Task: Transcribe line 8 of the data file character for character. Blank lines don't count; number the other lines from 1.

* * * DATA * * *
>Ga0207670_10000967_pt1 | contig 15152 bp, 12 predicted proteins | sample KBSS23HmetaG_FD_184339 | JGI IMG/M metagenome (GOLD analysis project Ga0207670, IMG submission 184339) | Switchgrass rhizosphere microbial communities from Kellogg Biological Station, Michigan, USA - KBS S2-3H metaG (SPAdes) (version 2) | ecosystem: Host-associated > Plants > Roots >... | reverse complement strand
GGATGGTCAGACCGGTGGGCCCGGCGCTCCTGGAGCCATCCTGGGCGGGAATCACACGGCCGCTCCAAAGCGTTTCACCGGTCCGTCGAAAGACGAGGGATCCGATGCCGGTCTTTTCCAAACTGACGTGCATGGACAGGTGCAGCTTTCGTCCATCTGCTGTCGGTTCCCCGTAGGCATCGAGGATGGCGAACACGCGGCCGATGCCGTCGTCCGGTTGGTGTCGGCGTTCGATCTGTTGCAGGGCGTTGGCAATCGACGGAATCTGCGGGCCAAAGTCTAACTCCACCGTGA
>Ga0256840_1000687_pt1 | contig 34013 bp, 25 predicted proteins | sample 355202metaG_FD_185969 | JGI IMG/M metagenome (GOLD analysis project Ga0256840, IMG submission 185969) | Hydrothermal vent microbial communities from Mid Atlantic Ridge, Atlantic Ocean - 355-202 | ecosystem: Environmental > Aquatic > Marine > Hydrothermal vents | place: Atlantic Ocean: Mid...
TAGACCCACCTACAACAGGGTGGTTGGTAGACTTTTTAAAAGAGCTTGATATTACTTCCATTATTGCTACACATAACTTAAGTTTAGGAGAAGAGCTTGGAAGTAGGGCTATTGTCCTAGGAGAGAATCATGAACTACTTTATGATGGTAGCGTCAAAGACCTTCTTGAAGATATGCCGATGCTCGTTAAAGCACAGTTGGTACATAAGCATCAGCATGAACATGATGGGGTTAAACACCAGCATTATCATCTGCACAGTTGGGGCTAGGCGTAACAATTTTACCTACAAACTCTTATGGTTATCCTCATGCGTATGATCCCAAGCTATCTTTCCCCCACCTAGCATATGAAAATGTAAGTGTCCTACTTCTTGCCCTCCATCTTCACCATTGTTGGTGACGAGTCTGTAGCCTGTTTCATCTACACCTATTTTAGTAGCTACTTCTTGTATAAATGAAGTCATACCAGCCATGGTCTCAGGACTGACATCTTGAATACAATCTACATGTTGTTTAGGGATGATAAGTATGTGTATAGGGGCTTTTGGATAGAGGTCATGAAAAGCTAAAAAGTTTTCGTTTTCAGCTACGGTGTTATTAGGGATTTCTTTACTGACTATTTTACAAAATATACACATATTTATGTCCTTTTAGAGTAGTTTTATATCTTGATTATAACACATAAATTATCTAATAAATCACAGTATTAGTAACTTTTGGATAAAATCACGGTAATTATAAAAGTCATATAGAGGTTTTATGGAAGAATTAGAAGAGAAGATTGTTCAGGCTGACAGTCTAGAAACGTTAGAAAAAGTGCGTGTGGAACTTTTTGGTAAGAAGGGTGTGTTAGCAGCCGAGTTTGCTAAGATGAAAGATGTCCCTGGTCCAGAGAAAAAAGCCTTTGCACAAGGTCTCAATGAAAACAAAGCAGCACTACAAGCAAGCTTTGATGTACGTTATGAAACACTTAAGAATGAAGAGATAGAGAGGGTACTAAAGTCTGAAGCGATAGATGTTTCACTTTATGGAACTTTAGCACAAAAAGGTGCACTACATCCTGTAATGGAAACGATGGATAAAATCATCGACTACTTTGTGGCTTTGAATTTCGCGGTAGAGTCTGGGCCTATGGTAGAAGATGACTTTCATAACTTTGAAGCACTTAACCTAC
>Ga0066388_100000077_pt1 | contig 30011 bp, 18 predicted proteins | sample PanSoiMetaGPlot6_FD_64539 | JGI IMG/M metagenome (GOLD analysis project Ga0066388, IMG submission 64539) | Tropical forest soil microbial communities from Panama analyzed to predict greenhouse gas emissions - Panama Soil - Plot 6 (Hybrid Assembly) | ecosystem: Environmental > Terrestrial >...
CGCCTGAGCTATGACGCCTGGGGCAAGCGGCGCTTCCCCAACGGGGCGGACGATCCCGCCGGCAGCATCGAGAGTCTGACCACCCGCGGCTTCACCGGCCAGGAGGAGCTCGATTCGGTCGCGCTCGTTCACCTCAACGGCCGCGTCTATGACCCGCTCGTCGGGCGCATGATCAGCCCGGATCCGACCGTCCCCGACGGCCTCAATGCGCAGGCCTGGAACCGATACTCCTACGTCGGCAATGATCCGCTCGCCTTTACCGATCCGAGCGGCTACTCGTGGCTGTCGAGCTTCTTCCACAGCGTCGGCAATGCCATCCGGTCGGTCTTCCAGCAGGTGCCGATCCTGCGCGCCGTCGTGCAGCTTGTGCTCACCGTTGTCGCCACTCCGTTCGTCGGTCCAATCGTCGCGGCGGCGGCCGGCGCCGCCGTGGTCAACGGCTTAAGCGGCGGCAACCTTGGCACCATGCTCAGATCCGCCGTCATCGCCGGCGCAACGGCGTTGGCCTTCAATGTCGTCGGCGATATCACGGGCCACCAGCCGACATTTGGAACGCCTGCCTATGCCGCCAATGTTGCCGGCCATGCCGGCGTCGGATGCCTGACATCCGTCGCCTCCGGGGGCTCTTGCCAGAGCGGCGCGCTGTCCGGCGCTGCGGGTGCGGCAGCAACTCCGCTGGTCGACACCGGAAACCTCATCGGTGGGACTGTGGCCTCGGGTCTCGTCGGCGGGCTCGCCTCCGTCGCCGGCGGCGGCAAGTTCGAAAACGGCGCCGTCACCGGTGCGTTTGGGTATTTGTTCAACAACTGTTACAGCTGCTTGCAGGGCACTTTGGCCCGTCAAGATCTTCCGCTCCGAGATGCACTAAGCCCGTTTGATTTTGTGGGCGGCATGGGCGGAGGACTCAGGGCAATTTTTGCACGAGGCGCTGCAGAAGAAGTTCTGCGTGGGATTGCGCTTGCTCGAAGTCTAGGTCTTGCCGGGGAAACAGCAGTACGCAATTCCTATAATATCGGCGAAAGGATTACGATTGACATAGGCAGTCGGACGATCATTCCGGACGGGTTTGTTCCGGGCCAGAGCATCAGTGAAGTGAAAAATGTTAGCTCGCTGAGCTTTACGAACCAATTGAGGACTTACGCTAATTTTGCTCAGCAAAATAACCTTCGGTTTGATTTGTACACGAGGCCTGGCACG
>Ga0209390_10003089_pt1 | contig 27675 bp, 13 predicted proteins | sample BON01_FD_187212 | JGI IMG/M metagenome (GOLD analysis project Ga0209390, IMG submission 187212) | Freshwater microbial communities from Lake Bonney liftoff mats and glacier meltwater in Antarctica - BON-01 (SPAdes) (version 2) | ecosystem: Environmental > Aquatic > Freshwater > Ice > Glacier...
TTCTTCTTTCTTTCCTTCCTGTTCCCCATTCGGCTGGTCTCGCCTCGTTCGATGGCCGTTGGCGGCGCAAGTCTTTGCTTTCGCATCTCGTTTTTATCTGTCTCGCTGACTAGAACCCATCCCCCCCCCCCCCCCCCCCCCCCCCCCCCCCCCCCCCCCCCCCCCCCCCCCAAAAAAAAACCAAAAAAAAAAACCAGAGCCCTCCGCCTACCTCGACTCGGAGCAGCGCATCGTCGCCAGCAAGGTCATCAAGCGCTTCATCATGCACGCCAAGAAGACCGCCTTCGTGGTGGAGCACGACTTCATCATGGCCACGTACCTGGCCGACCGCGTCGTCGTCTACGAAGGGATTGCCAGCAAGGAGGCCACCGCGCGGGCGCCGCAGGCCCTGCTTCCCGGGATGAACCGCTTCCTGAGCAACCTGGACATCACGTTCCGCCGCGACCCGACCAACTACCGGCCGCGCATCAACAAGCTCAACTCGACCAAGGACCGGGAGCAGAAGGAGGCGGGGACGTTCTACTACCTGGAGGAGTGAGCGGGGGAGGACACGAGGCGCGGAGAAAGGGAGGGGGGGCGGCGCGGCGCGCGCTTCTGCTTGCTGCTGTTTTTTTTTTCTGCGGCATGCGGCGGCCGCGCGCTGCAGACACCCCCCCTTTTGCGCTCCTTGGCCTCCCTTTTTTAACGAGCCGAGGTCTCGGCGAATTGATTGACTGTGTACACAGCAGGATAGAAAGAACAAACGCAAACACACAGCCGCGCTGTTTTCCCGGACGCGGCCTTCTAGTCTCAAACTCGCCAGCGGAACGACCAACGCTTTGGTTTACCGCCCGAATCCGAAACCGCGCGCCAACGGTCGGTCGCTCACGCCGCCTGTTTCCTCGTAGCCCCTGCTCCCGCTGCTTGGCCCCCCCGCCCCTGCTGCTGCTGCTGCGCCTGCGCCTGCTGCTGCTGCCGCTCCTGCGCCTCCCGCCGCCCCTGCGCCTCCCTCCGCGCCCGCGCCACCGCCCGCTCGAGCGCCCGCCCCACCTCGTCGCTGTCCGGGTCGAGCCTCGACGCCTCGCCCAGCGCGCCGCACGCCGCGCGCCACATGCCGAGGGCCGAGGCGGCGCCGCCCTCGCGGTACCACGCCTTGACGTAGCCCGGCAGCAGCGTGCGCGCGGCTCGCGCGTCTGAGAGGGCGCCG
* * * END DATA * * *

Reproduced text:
TTCTTCTTTCTTTCCTTCCTGTTCCCCATTCGGCTGGTCTCGCCTCGTTCGATGGCCGTTGGCGGCGCAAGTCTTTGCTTTCGCATCTCGTTTTTATCTGTCTCGCTGACTAGAACCCATCCCCCCCCCCCCCCCCCCCCCCCCCCCCCCCCCCCCCCCCCCCCCCCCCCCAAAAAAAAACCAAAAAAAAAAACCAGAGCCCTCCGCCTACCTCGACTCGGAGCAGCGCATCGTCGCCAGCAAGGTCATCAAGCGCTTCATCATGCACGCCAAGAAGACCGCCTTCGTGGTGGAGCACGACTTCATCATGGCCACGTACCTGGCCGACCGCGTCGTCGTCTACGAAGGGATTGCCAGCAAGGAGGCCACCGCGCGGGCGCCGCAGGCCCTGCTTCCCGGGATGAACCGCTTCCTGAGCAACCTGGACATCACGTTCCGCCGCGACCCGACCAACTACCGGCCGCGCATCAACAAGCTCAACTCGACCAAGGACCGGGAGCAGAAGGAGGCGGGGACGTTCTACTACCTGGAGGAGTGAGCGGGGGAGGACACGAGGCGCGGAGAAAGGGAGGGGGGGCGGCGCGGCGCGCGCTTCTGCTTGCTGCTGTTTTTTTTTTCTGCGGCATGCGGCGGCCGCGCGCTGCAGACACCCCCCCTTTTGCGCTCCTTGGCCTCCCTTTTTTAACGAGCCGAGGTCTCGGCGAATTGATTGACTGTGTACACAGCAGGATAGAAAGAACAAACGCAAACACACAGCCGCGCTGTTTTCCCGGACGCGGCCTTCTAGTCTCAAACTCGCCAGCGGAACGACCAACGCTTTGGTTTACCGCCCGAATCCGAAACCGCGCGCCAACGGTCGGTCGCTCACGCCGCCTGTTTCCTCGTAGCCCCTGCTCCCGCTGCTTGGCCCCCCCGCCCCTGCTGCTGCTGCTGCGCCTGCGCCTGCTGCTGCTGCCGCTCCTGCGCCTCCCGCCGCCCCTGCGCCTCCCTCCGCGCCCGCGCCACCGCCCGCTCGAGCGCCCGCCCCACCTCGTCGCTGTCCGGGTCGAGCCTCGACGCCTCGCCCAGCGCGCCGCACGCCGCGCGCCACATGCCGAGGGCCGAGGCGGCGCCGCCCTCGCGGTACCACGCCTTGACGTAGCCCGGCAGCAGCGTGCGCGCGGCTCGCGCGTCTGAGAGGGCGCCG